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INTRODUCTION

  • Intraabdominal fluid collections occur commonly after liver transplantation.1 Most of them are asymptomatic, sterile, and resolve spontaneously. However, up to 10% are infected and can affect graft and patient survival. Liver abscesses, if untreated, can be fatal.2

  • A thorough knowledge of the most common localizations and characteristics of fluid collections leads to early diagnosis and treatment.

  • Large collections can compress vascular or biliary structures.

  • Bilomas may alert of bile leak or arterial insufficiency.

  • Hematomas should warn about bleeding, and they can also become infected.

ETIOLOGY AND MOST COMMON LOCALIZATIONS

  • Hematomas, seromas, bilomas, localized ascites, and abscesses are most commonly found. Imaging surveillance is crucial for early detection of postoperative complications3,4 (Table 89-1) (Fig. 89-1).

  • Peritoneal reflections around the liver are divided during transplantation, which changes the distribution pattern of fluid in liver transplant recipients.

  • In the transplanted patient, fluid appears to accumulate more frequently in the teres ligamentum. Visualization of this ligament may help localize the collection more accurately (Fig. 89-2).

  • During liver transplant surgery, the right superior and right inferior coronary ligament is divided, communicating the right posterior subphrenic and subhepatic spaces (Morrison pouch). This allows for fluid collections to cover the whole posterior surface of the liver, including the bare area (which is normally retroperitoneal) (Figs. 89-3 to 89-8).

  • Collections occur most frequently in the right upper quadrant or subhepatic space, although they may be found anywhere within the abdomen.

  • Fluid collections and hematomas are often adjacent to vascular and biliary anastomoses.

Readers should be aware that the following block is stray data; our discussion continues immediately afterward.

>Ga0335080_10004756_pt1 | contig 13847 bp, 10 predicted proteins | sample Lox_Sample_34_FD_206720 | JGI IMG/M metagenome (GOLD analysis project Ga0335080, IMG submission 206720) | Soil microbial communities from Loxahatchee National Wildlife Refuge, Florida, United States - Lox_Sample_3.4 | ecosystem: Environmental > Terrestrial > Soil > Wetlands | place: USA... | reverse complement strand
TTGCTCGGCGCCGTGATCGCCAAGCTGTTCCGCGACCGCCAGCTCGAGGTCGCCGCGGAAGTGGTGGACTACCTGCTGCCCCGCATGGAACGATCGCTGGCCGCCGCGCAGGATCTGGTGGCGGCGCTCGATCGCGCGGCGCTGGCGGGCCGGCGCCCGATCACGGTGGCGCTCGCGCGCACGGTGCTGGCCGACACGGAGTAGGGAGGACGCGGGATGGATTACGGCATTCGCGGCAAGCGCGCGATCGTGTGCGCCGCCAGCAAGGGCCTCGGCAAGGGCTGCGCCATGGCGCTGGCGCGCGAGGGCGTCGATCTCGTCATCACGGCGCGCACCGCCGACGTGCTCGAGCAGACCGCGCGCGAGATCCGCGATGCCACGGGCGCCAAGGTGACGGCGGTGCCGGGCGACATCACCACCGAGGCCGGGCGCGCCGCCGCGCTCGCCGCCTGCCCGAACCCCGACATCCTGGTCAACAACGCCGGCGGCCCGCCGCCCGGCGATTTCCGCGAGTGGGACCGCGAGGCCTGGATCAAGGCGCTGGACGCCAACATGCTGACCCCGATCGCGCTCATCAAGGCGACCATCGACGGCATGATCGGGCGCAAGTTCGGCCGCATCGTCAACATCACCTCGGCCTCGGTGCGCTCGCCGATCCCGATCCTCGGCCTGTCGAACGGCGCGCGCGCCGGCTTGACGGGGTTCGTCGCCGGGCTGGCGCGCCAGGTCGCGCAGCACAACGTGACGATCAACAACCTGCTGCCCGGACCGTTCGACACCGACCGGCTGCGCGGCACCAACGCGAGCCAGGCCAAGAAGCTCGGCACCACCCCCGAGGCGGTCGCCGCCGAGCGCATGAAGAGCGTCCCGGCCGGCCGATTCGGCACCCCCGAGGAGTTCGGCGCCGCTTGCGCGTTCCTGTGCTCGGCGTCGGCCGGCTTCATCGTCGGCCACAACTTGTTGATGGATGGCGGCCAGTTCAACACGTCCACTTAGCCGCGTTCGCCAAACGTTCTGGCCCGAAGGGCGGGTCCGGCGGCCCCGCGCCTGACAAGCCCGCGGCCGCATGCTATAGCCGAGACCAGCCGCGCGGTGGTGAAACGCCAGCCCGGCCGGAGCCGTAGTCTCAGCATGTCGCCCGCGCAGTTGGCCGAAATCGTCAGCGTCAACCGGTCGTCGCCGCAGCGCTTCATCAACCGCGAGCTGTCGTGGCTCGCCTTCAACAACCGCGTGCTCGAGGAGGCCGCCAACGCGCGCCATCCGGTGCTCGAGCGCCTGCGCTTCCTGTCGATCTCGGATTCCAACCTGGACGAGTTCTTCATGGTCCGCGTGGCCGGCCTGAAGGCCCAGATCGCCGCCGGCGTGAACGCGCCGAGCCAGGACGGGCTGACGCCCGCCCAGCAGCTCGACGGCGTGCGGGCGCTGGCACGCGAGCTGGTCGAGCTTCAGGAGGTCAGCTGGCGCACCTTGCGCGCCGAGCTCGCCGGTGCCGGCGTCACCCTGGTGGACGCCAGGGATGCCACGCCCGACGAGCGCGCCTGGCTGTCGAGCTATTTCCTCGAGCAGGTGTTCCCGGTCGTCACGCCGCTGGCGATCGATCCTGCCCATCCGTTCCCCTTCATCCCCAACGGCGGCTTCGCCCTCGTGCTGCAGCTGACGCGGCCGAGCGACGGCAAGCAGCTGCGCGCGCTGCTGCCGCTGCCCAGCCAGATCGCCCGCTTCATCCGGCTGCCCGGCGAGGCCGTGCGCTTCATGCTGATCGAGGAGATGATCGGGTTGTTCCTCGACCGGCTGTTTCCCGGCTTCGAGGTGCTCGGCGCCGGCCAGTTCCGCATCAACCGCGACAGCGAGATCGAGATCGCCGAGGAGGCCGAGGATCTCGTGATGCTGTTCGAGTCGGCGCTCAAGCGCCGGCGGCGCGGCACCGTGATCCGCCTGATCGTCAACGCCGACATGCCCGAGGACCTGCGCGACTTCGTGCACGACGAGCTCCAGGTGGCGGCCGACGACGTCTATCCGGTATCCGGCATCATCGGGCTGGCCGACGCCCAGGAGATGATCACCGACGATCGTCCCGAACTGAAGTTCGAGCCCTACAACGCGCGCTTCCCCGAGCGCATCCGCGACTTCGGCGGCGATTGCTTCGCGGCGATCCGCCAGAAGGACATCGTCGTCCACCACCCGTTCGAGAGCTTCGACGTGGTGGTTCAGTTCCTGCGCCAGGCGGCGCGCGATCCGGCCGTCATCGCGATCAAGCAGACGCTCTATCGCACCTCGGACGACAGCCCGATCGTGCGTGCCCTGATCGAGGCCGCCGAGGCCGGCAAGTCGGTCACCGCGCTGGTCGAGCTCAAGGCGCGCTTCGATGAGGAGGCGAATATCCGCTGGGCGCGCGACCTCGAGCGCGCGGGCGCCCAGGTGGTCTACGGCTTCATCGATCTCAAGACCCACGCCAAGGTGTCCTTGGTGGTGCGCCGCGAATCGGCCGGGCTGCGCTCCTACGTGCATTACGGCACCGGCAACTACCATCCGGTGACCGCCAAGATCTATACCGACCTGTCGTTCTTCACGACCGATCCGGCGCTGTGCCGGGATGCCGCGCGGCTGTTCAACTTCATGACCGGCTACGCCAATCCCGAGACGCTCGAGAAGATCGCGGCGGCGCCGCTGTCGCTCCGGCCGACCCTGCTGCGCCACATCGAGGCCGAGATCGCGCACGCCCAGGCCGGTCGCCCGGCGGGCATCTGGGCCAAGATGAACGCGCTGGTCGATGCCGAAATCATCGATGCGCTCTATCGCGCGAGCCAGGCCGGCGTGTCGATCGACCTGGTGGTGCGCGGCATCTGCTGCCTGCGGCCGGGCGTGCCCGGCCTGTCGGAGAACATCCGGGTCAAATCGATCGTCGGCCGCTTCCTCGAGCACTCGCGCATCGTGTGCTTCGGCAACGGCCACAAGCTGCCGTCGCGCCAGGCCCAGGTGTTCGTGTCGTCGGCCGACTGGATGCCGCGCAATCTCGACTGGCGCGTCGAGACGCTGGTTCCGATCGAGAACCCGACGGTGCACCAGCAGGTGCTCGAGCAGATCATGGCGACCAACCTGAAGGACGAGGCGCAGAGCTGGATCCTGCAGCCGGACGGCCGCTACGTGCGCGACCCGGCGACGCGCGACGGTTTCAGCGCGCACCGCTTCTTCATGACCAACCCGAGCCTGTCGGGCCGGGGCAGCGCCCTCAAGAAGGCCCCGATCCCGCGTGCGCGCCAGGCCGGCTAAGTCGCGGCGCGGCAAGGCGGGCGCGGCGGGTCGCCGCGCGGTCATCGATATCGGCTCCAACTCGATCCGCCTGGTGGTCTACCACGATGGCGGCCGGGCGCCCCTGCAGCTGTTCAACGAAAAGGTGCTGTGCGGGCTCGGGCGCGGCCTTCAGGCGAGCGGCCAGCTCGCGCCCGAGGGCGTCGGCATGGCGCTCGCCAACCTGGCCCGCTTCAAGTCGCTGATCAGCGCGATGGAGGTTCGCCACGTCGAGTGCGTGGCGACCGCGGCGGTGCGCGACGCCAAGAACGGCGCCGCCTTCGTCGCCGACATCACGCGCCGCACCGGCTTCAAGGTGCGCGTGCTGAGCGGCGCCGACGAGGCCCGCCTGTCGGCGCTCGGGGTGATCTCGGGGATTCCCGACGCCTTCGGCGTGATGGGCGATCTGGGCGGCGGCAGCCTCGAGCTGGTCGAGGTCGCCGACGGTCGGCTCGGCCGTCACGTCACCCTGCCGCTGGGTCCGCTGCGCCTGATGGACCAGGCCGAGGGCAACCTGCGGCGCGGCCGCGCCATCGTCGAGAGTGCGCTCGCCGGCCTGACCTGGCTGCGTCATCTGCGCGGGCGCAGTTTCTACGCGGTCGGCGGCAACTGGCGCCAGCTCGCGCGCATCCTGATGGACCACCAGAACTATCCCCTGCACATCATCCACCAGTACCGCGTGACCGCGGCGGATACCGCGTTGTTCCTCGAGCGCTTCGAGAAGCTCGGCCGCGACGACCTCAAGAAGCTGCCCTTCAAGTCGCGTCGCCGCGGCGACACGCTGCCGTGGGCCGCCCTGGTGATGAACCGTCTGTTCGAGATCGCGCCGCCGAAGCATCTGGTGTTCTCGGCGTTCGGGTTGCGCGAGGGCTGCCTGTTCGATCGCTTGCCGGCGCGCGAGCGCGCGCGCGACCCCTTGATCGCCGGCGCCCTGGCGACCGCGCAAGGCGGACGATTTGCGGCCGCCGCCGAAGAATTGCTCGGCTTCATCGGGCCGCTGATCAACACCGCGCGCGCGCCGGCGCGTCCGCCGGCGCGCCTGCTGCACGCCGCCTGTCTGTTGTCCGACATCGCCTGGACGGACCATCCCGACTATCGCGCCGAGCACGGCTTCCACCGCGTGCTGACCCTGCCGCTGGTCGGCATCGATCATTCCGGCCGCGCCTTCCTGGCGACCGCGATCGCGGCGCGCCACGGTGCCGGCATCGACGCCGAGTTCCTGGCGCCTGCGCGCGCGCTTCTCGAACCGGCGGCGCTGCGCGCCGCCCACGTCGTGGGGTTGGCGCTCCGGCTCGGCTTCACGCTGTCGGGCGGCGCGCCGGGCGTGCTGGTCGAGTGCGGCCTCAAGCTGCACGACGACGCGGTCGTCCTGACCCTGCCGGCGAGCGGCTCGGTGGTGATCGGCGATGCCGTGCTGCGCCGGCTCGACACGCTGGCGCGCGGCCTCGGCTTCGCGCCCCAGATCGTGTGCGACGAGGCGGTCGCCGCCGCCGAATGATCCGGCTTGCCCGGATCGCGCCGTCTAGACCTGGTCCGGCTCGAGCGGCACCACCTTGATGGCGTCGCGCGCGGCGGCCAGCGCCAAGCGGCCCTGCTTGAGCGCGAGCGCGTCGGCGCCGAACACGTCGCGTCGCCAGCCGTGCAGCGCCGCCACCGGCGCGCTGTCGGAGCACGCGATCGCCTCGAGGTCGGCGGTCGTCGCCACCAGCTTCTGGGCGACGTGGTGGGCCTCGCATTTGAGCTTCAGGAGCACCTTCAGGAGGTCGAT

• It is important to distinguish between intrahepatic and extrahepatic collections. Intrahepatic collections are usually bilomas and, in rare cases, hematomas.

  • Small extrahepatic collections are more likely to resolve spontaneously.

FIGURE 89-1

Imaging surveillance for liver transplant recipients. CT, computed tomography; CTA, computed tomography angiography; MRA, magnetic resonance angiography; MRCP, magnetic resonance cholangiography; MRI, magnetic resonance imaging; US, ultrasonography.

FIGURE 89-2

A 66-year-old male 2 months after orthotopic liver transplant due to alcoholic cirrhosis who developed biliary fistula. CT scan shows fluid collection at the site of the teres ligament (arrows).

FIGURE 89-3

(A) Inferior aspect of the liver, showing the fissure for the teres ligamentum (TL), the fissure for the ligamentum venosum (LV), and the transverse fissure connecting both; GB, gallbladder; IVC, inferior vena cava. (B) Transverse section of the liver showing the teres ligamentum, the fissure for the gallbladder, the LV, and transverse fissure. (C) Anterior aspect of upper abdomen after liver removal. FL, falciform ligament; GHL, gastrohepatic ligament; HDL, hepatoduodenal ligament; LCL, left coronary ligament; RCL, right coronary ligament. (D) Posterior surface of liver after removal; the bare area is seen between the peritoneal reflections of the ...

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